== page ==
Chapter 16, “Assessing Research for Development Work” focusses on assessing research output in terms of its efficacy in meeting project aims, but it does not move beyond the common ‘strengths, weaknesses, notes for action’ model of impact evaluation. However, two interesting approaches of assessing research impact are discussed: Most Significant Change analysis and Episode Studies. In the former, stakeholders report what they consider to be the most significant factors driving policy change. These narratives are then analysed and sorted by a series of review panels. The final list of factors develops an understanding of the multiple factors affecting policy change, while the process of review encourages awareness within the organisation about the implications of their research. Episode Studies, an assessment tool developed by the Overseas Development Institute (ODI), is useful to track the impacts of research on a particular policy. The method involves creating a policy timeline and asking key stakeholders to explain how research impacted policy decisions and events. Though short, the chapter has a useful list of further readings for readers interested in research monitoring and evaluation.
The last section on Analysis and Research Communication is a real strength, particularly Chapter 14 “Writing Effectively”, which discusses various research outputs from journal articles to policy briefs and press releases. By focussing on research communication, the authors explicitly engage with the crucial skill of writing, which though assumed as necessary, is not given its due in most research methodology texts.
Overall, the short chapters make for quick reading and can be helpful for those wishing to brush up on certain topics. The references at the end of each chapter are useful for those needing to go into a specific topic in detail. For example, in Chapter 11, “Collecting Data”, several relevant references are provided for each research tool, organised under headings of ‘general’, ‘focus groups’, ‘observations’, ‘questionnaires’, ‘interviews’, etc. The clear, engaging written style is suited both to readers looking for an overview of certain research approaches, as well as those with more time who can engage with the exercises in each chapter. The chapters are punctuated with real-life examples and case studies that will help a novice development researcher envision what their own research may look like in the field. The glossary is also a valuable reference for students, teachers and practitioners alike. The book devotes 25 pages to a list of useful websites, (helpfully arranged according to subject), which provide pertinent information on different development issues.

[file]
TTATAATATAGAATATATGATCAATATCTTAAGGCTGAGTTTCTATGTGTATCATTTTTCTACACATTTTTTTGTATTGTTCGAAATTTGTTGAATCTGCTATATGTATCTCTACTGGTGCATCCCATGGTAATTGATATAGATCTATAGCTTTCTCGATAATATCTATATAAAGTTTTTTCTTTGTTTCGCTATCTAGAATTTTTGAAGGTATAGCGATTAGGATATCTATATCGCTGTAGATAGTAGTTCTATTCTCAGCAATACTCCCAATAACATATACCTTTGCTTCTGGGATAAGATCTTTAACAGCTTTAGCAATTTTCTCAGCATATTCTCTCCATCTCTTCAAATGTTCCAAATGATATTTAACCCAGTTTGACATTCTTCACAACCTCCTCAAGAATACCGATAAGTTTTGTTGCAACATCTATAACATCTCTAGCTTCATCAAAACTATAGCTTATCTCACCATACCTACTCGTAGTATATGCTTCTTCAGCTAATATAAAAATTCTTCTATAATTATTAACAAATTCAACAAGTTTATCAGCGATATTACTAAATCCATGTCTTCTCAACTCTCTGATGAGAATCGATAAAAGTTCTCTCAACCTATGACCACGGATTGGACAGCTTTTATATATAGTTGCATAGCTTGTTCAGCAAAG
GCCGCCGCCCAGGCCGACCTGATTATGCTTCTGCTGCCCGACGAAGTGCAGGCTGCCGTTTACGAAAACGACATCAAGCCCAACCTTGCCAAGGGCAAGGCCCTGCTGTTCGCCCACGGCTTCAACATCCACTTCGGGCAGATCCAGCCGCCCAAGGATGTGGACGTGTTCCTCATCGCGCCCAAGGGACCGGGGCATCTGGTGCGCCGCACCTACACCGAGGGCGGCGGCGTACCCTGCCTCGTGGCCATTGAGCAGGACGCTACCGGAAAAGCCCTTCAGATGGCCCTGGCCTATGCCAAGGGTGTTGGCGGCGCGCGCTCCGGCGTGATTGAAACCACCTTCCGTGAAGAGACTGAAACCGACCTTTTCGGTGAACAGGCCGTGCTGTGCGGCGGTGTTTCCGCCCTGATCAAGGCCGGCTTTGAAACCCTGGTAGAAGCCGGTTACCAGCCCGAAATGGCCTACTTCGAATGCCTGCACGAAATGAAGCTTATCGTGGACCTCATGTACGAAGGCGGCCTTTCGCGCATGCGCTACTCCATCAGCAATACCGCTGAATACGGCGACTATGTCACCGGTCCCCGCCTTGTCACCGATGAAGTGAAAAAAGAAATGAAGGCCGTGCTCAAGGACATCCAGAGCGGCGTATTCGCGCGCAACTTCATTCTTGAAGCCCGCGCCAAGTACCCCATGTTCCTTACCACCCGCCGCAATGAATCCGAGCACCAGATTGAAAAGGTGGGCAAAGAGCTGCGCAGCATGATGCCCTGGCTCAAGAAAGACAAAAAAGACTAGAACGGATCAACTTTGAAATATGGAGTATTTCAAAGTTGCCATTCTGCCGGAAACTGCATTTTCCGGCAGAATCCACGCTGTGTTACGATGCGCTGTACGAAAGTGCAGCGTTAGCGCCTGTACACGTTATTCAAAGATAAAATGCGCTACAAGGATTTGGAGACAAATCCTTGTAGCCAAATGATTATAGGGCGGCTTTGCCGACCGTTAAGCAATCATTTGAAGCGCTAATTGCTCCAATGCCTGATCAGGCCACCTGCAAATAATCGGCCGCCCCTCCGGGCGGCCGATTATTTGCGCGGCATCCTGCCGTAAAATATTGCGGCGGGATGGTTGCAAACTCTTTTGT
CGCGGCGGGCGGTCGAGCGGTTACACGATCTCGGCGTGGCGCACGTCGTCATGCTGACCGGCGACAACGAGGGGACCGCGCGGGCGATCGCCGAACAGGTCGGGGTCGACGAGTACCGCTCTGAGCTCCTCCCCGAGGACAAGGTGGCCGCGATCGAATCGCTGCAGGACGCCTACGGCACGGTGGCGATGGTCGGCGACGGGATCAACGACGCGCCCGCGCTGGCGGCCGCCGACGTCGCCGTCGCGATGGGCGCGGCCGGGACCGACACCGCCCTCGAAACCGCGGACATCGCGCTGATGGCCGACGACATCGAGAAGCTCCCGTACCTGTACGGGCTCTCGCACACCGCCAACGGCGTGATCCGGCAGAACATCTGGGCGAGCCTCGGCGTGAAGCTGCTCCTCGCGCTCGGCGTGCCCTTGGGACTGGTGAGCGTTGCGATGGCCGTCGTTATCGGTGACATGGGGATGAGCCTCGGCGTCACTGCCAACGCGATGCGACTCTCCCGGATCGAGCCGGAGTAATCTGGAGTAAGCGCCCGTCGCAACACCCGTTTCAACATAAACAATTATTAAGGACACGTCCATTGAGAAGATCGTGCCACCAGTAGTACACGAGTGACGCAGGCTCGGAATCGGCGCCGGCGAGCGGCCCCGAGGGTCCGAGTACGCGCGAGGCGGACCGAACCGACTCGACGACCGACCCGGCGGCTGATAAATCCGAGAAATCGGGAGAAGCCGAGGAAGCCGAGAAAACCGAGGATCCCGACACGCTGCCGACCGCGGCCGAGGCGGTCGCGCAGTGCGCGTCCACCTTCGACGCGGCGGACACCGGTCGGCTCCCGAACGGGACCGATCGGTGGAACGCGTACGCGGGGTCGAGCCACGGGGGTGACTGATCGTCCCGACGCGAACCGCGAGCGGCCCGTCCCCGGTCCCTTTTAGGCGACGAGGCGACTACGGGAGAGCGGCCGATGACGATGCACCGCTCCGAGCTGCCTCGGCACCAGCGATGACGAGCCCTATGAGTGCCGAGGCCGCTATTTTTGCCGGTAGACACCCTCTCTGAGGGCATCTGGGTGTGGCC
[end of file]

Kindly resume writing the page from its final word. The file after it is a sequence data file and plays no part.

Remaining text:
While the book begins with the question ‘What is research?’ it fails to mention the equally important question of ‘What is development?’. For any development researcher, the need to engage with the multiple, contextual, and often conflicting notions of ‘development’ is essential, which perhaps is key before delving into this book. In summary, this is a very useful book for students of development research and teachers looking for a robust and engaging teaching tool. However, for more experienced researchers, the book may appear slightly simplistic.
Chandni Singh is a PhD researcher and Felix Scholar at the University of Reading, where her research explores farmer vulnerability to water scarcity and climate change in Rajasthan, India. She holds an M.Sc. in Natural Resources Management from The Energy and Resources Institute (TERI), New Delhi and a B.Sc. (honours)in Botany from Delhi University. She has worked for two years with indigenous communities in the Himalayas towards watershed development and climate change adaptation. Apart from her research, Chandni is a writer and traveller and has published her poetry and fiction in several magazines. Chandni blogs at Village Vignettes and tweets @chandnisingh233. Read more reviews by Chandni.